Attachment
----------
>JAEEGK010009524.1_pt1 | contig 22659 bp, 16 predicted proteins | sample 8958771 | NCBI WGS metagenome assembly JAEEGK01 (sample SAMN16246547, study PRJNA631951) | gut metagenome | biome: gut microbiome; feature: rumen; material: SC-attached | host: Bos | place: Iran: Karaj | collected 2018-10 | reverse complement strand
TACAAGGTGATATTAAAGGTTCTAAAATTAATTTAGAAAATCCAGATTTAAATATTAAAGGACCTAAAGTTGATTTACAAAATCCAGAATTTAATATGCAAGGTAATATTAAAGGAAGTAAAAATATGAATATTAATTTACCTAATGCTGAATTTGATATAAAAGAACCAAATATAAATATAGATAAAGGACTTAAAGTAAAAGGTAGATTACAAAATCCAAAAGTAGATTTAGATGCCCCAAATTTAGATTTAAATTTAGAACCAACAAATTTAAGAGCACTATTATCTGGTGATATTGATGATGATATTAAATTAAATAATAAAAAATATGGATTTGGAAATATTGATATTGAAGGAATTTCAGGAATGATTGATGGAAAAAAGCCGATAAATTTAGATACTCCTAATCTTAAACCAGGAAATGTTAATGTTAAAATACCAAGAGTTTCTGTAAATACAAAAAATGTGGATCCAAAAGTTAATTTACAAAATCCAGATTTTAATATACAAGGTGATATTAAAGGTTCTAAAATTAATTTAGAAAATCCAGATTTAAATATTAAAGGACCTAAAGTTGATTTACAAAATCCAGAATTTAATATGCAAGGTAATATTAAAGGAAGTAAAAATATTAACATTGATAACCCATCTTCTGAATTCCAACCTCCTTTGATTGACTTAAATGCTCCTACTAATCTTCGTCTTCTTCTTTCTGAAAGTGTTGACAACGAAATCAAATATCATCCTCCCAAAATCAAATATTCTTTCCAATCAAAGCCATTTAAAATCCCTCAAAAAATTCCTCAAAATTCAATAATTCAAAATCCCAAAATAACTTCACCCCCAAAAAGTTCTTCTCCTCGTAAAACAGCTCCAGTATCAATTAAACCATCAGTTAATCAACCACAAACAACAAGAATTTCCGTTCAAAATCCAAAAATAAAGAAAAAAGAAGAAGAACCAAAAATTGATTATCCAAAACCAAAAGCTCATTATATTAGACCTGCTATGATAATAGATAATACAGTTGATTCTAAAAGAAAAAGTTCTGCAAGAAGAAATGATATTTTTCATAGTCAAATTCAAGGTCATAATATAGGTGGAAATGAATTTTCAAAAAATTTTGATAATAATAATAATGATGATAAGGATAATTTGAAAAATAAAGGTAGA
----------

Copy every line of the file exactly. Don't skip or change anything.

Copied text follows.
>JAEEGK010009524.1_pt1 | contig 22659 bp, 16 predicted proteins | sample 8958771 | NCBI WGS metagenome assembly JAEEGK01 (sample SAMN16246547, study PRJNA631951) | gut metagenome | biome: gut microbiome; feature: rumen; material: SC-attached | host: Bos | place: Iran: Karaj | collected 2018-10 | reverse complement strand
TACAAGGTGATATTAAAGGTTCTAAAATTAATTTAGAAAATCCAGATTTAAATATTAAAGGACCTAAAGTTGATTTACAAAATCCAGAATTTAATATGCAAGGTAATATTAAAGGAAGTAAAAATATGAATATTAATTTACCTAATGCTGAATTTGATATAAAAGAACCAAATATAAATATAGATAAAGGACTTAAAGTAAAAGGTAGATTACAAAATCCAAAAGTAGATTTAGATGCCCCAAATTTAGATTTAAATTTAGAACCAACAAATTTAAGAGCACTATTATCTGGTGATATTGATGATGATATTAAATTAAATAATAAAAAATATGGATTTGGAAATATTGATATTGAAGGAATTTCAGGAATGATTGATGGAAAAAAGCCGATAAATTTAGATACTCCTAATCTTAAACCAGGAAATGTTAATGTTAAAATACCAAGAGTTTCTGTAAATACAAAAAATGTGGATCCAAAAGTTAATTTACAAAATCCAGATTTTAATATACAAGGTGATATTAAAGGTTCTAAAATTAATTTAGAAAATCCAGATTTAAATATTAAAGGACCTAAAGTTGATTTACAAAATCCAGAATTTAATATGCAAGGTAATATTAAAGGAAGTAAAAATATTAACATTGATAACCCATCTTCTGAATTCCAACCTCCTTTGATTGACTTAAATGCTCCTACTAATCTTCGTCTTCTTCTTTCTGAAAGTGTTGACAACGAAATCAAATATCATCCTCCCAAAATCAAATATTCTTTCCAATCAAAGCCATTTAAAATCCCTCAAAAAATTCCTCAAAATTCAATAATTCAAAATCCCAAAATAACTTCACCCCCAAAAAGTTCTTCTCCTCGTAAAACAGCTCCAGTATCAATTAAACCATCAGTTAATCAACCACAAACAACAAGAATTTCCGTTCAAAATCCAAAAATAAAGAAAAAAGAAGAAGAACCAAAAATTGATTATCCAAAACCAAAAGCTCATTATATTAGACCTGCTATGATAATAGATAATACAGTTGATTCTAAAAGAAAAAGTTCTGCAAGAAGAAATGATATTTTTCATAGTCAAATTCAAGGTCATAATATAGGTGGAAATGAATTTTCAAAAAATTTTGATAATAATAATAATGATGATAAGGATAATTTGAAAAATAAAGGTAGA